Herbal Highlights from Arogya Paws: Wood Betony
Last week my naturopath looked at the intake information for my visit and asked, “How do you know about Wood Betony?” (I had it listed as a tincture I had been taking as a supplement). I told him about my herbal line for pets, which is where I learned about Wood Betony in our search for the best healing and calming remedies for animals. Since then, Wood Betony has become one of my favorite herbs – not just because of its healing properties, but the lore behind this amazing plant.
If you search Google, you will find articles about Betony and Wood Betony and they will use the words interchangeably. Unfortunately, they are often confusing Wood Betony (Stachys officinalis) and Betony (Pedicularis spp.). While the herbs may appear similar medicinally, it is important to know the difference, as one promotes calm through promoting a healthy nervous system response (Stachys officinalis) and the other focuses on the muscular-skeletal system and isn’t always healing. Always check the botanical name. Stachys officianlis is native to Europe and Asia, whereas Pedicularis grows in North America, and is in a completely different family.
I want to focus on the herb that is in our products “Stachys officinalis”. This herb has many ‘common names’ including Wood Betony, Hedgenettle, Purple Betony, or Bishop’s Wart. It is part of the mint family, and when brewed has a sweet, earthy and pleasant taste. As a tincture, it is also sweet and earthy. For humans, Wood Betony has a long and lengthy history of healing claims, including decreasing anxiety and nervousness, depression, digestive aid, headaches and migraines, and alleviating menopausal symptoms. It is said to bring calmness by assisting the person in re-centering oneself in the heart. Energetically it is said to be cool and calming.
Hildegard of Bingen was a saint that lived in 1100. She is not only known for her “radical” feminism of the time (she dared to share her visions publicly), but also as a great healer. In her book, Physica, she talks about the use of Betony to cure love sicknesses, among other healing benefits, and identifies magical properties including protection and keeping evil at bay. In the Middle Ages, it was perceived as a healing “magical bullet” and the physician of the Roman Emperor of Cesar Augustus treated 47 different ailments with Wood Betony.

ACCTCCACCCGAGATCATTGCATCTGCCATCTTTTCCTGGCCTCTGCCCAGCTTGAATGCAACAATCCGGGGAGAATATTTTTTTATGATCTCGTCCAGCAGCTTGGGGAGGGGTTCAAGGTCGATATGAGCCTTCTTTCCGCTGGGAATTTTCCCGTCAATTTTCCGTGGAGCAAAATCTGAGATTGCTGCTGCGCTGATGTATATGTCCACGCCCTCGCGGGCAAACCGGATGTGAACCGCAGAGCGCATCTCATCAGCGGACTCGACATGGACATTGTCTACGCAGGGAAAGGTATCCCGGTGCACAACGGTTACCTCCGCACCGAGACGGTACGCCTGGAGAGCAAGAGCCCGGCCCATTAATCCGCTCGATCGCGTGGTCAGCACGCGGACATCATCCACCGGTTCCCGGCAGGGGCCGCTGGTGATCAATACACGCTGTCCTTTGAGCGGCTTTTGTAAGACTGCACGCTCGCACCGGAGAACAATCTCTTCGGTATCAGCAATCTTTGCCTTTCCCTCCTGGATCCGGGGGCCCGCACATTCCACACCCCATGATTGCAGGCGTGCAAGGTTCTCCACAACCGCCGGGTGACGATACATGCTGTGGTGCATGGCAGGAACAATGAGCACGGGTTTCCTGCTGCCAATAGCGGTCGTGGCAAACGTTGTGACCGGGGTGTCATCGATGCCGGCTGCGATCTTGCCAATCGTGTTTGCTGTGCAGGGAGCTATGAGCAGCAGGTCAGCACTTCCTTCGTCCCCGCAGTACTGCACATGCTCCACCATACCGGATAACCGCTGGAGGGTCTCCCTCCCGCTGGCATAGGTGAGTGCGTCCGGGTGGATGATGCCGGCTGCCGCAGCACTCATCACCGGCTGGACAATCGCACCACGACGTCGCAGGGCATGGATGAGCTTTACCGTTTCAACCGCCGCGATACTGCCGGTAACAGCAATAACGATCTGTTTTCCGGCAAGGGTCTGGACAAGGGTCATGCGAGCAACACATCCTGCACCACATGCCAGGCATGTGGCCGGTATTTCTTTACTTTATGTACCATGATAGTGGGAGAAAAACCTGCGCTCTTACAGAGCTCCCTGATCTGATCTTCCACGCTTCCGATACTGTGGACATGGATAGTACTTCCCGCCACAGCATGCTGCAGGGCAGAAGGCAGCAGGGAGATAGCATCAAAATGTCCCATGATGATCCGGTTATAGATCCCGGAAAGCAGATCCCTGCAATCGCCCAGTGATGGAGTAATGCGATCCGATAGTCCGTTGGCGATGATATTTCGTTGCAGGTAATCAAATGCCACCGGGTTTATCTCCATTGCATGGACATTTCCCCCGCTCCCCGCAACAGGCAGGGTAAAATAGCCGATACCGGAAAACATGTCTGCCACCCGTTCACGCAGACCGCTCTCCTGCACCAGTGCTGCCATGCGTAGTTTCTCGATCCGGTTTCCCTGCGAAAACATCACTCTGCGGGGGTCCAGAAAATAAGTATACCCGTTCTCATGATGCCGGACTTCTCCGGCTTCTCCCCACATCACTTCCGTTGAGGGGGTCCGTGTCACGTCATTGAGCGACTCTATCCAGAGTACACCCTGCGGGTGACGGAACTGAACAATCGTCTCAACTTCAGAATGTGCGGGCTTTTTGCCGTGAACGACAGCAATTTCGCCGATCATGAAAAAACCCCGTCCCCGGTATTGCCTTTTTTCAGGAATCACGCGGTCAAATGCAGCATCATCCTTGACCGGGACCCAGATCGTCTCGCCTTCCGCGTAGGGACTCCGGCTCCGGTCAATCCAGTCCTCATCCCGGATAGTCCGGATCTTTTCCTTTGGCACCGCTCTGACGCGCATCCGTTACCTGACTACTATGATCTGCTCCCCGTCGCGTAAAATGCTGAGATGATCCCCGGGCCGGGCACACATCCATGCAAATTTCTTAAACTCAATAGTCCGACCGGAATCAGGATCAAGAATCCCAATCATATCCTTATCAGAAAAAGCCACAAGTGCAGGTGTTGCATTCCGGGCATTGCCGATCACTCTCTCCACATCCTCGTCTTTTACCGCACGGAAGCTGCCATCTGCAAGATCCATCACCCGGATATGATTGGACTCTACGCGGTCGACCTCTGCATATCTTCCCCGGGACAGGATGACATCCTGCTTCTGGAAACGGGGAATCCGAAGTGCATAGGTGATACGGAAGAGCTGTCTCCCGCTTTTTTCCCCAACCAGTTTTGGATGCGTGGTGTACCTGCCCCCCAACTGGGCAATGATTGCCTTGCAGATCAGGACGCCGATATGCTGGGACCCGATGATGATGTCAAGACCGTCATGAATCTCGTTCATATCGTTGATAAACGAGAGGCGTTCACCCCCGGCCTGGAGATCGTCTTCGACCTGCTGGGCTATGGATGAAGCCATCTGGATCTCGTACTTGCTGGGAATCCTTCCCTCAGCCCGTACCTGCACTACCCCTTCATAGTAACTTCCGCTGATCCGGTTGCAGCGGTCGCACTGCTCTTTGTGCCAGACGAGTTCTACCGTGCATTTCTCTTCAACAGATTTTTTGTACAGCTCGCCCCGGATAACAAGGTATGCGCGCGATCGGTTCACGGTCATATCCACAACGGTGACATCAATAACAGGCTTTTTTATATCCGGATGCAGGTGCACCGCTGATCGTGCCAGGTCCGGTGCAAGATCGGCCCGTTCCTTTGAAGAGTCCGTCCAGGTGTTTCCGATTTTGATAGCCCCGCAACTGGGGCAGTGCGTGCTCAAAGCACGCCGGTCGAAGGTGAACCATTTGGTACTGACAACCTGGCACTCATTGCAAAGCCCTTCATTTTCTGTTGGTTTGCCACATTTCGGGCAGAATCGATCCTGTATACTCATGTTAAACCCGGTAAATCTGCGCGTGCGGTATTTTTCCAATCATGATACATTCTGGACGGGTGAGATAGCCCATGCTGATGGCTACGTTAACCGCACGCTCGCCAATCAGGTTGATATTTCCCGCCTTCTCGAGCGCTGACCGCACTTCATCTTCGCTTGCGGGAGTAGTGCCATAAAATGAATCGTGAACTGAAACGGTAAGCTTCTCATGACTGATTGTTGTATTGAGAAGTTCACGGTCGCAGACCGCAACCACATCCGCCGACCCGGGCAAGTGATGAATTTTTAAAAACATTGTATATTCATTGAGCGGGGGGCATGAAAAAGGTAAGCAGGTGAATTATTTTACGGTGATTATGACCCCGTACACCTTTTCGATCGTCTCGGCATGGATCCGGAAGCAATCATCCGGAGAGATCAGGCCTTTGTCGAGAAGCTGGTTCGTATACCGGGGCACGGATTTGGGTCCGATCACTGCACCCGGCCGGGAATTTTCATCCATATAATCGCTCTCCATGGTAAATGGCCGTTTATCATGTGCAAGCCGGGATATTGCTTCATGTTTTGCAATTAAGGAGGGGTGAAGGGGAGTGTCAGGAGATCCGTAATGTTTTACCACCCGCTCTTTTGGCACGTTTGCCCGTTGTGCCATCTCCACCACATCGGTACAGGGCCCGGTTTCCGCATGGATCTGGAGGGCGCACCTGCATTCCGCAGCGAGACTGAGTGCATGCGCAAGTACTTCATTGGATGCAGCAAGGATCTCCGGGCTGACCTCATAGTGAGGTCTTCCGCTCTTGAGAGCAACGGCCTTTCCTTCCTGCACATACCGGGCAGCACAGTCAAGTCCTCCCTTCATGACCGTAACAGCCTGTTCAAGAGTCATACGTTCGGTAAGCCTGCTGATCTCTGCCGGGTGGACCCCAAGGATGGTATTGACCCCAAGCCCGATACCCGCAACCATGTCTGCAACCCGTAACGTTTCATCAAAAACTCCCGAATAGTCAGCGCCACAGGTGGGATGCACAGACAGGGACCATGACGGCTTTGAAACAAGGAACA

Arogya Paws includes Wood Betony in it’s list of herbs, not for the mystical qualities (even though they are fun to learn about) but because of what the veterinary and herbal pet literature tells us about the impacts on animals. Wood Betony has calming, anti-anxiety properties in animals and gently balances the nervous system.
We want to be clear that our Relax + formula isn’t designed to drug your pet in the traditional sense. It is formulated to calm the animal by relaxing the nervous system, making anxiety producing situations like loud noises and travel, or separation, more readily tolerated. It does this gently and naturally. We want our pets to keep their personalities and awareness, while more confidently moving through those stressful situations that they encounter.
Here is a nice overview by someone who understands the ins and outs of Wood Betony: https://commonwealthherbs.com/betony-herb-of-the-week/
Gören, A. (2014). Use of Stachys Species (Mountain Tea) as Herbal Tea and Food. Records of Natural Products, 8:2, 71-82.
Hoffman, D. (2003). Medical Herbalism: The Science and Practice of Herbal Medicine. Healing Arts Press: Rochester, Vermont.
Von Bingen, H. (Translated by Throop, P. 1998). Hildegard von Bingen, Physica: The Complete English Translation of Her Classic Work on Health and Healing. Healing Arts Press: Rochester, Vermont.
Wynn SG, Fougère BJ. Veterinary Herbal Medicine: A Systems-Based Approach. Veterinary Herbal Medicine. 2007:291–409. doi: 10.1016/B978-0-323-02998-8.50024-X. Epub 2009 May 15. PMCID: PMC7151902.